Dissenter on the Bench by Victoria Ortiz (June 4)
Overview: Ruth Bader Ginsburg is probably one of the coolest women alive. She's done countless amazing things, and she currently sits on the Supreme Court, advocating for the living and evolving nature of the Constitution. She's fought for equal rights for everyone: women, men, racial minorities, people of the LGBTQ community, and others who are taken advantage of under laws. She's crafted her career around taking gender biases out of laws that only set us all further behind. Whether her opinion is recognized or not, she always states it loudly and with perfect word selection. Beyond that, the book digs into her modern family life and her childhood. Overall: 4
Content: 4 I loved getting the chance to learn more about my favorite Supreme Court Justice (and role model). It's pretty amazing to see all of the landmark decisions she's been a part of and the work she had to put in to achieve what she did in a time where her Supreme Court nomination seemed unthinkable. While I knew the general story, it was amazing to get to digest the details over a couple of hours. Two major things stuck out to me after reading the book:
The way she made a truly modern family in a world where that seemed unthinkable and how many rights that I take as a given have been developed or cemented in my lifetime. While I don't want to minimize anything that Ruth has done professionally, I was so impressed by the family structure she built at 21 when society was totally different. She achieved a real partnership and equality in running a household and raising kids that few people fully reach even today. She ignored and confronted stereotypes and expectations to do everything her way, and it's really beautiful. It makes me wish that all of society saw this as a norm so that half the stories that spotlight their lives didn't have to be so shocking when they mention Marty's cooking prowess or their equal distribution of responsibility.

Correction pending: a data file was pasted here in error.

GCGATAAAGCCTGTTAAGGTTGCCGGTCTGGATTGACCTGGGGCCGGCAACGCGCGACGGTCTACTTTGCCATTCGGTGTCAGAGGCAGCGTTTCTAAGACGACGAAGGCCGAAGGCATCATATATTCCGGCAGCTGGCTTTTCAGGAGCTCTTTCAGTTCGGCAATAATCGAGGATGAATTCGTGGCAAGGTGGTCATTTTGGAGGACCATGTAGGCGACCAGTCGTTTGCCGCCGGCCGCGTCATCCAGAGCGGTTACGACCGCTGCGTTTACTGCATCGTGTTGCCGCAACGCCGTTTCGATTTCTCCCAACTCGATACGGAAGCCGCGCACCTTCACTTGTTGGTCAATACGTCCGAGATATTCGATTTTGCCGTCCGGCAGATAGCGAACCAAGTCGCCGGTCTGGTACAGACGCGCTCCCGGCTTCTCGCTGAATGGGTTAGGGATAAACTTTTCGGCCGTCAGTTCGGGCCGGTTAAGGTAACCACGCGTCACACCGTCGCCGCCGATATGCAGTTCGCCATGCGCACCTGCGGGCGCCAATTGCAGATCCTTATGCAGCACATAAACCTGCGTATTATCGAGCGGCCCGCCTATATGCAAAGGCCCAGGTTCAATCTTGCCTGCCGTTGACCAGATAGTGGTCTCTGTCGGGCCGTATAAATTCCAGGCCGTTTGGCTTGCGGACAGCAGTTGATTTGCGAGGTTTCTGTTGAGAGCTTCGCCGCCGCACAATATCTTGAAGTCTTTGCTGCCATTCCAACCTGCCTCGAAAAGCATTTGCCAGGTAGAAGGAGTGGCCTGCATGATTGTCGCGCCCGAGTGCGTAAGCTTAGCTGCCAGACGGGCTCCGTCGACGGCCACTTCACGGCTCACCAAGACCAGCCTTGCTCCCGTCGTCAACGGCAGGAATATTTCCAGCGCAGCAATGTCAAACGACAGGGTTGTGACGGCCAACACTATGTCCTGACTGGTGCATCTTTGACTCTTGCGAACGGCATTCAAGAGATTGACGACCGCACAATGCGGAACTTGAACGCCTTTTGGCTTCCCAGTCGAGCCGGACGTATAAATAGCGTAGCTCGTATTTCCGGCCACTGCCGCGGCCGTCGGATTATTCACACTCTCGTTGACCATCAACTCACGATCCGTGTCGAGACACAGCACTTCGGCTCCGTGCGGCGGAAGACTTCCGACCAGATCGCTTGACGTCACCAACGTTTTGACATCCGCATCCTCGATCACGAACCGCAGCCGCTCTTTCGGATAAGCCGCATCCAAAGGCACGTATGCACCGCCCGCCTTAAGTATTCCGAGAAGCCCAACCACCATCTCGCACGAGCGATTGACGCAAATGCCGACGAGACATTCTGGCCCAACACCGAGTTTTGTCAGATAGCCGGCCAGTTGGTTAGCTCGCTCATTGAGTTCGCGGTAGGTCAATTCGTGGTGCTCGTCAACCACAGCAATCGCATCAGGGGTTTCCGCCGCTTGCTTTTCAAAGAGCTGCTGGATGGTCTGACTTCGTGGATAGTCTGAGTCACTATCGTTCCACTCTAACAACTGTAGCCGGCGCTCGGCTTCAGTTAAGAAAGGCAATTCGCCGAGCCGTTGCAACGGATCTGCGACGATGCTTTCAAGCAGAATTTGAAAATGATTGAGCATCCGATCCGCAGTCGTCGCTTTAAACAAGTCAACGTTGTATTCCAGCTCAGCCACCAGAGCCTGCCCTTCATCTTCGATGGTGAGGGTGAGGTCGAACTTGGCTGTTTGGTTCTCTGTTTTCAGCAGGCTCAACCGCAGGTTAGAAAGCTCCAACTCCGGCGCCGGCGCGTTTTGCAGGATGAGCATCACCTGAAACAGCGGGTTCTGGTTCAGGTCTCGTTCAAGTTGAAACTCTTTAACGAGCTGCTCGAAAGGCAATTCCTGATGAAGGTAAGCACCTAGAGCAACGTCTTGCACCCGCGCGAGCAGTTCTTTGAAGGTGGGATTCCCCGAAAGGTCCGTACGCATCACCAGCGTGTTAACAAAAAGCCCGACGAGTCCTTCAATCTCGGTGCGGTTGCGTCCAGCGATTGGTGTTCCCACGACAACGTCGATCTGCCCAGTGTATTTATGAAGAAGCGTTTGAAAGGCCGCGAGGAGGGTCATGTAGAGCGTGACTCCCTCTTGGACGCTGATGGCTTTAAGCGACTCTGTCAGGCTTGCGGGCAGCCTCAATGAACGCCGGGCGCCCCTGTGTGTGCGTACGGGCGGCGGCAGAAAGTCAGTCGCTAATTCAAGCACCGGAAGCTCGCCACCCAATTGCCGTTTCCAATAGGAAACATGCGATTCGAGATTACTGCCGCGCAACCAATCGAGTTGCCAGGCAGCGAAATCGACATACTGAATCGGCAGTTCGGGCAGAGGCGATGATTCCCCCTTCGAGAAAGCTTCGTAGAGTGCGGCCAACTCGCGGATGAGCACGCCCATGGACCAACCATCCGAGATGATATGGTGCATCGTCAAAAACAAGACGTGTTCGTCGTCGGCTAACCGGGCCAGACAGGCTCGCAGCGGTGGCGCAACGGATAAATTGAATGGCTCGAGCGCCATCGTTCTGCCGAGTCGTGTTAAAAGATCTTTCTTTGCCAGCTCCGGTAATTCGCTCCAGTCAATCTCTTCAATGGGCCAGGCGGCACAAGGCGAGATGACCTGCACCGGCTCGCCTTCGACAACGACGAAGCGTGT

The second part of my major realization moments was reading the dates on all the Supreme Court rulings. Most of the featured cases that I assumed had been set well over twenty years ago were dated from 2009-2015 or 2016. These basic rights and hallmarks of equality were still being fought for and questioned. And many were won by narrow majorities. While it doesn't take much digging to see the challenges in the world, so many basic, obvious rights have barely been law. It's a sobering and sort of shocking realization.
Writing: 4 The book gets much stronger as it continues. The first few chapters are a bit awkward and detail laden, but, as Ruth's story begins to take off at light speed, so does the book. While I do think that a the writing level would have been a better match for a middle or upper elementary kid, I was entertained by the end. I also. did enjoy learning more about individual cases she worked and ruled on.
Links of Interest:
Going Off Script: Review Here
A Summer of YA List: Here
What's Coming Up in June: Here
We Contain Multitudes: Review Here